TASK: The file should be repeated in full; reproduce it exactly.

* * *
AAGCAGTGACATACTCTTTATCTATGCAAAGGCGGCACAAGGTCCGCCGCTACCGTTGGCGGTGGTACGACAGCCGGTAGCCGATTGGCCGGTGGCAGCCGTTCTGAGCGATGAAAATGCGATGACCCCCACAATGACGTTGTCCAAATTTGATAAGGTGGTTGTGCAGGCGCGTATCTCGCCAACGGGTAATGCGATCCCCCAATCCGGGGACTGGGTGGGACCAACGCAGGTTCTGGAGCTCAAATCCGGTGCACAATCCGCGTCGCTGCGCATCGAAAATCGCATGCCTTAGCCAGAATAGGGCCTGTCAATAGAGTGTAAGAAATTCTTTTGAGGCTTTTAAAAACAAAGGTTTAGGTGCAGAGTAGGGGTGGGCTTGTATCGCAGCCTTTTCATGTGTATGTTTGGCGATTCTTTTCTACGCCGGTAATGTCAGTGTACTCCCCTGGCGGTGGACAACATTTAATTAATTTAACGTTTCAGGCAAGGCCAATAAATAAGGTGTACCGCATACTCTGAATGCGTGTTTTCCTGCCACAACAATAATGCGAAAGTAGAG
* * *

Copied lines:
AAGCAGTGACATACTCTTTATCTATGCAAAGGCGGCACAAGGTCCGCCGCTACCGTTGGCGGTGGTACGACAGCCGGTAGCCGATTGGCCGGTGGCAGCCGTTCTGAGCGATGAAAATGCGATGACCCCCACAATGACGTTGTCCAAATTTGATAAGGTGGTTGTGCAGGCGCGTATCTCGCCAACGGGTAATGCGATCCCCCAATCCGGGGACTGGGTGGGACCAACGCAGGTTCTGGAGCTCAAATCCGGTGCACAATCCGCGTCGCTGCGCATCGAAAATCGCATGCCTTAGCCAGAATAGGGCCTGTCAATAGAGTGTAAGAAATTCTTTTGAGGCTTTTAAAAACAAAGGTTTAGGTGCAGAGTAGGGGTGGGCTTGTATCGCAGCCTTTTCATGTGTATGTTTGGCGATTCTTTTCTACGCCGGTAATGTCAGTGTACTCCCCTGGCGGTGGACAACATTTAATTAATTTAACGTTTCAGGCAAGGCCAATAAATAAGGTGTACCGCATACTCTGAATGCGTGTTTTCCTGCCACAACAATAATGCGAAAGTAGAG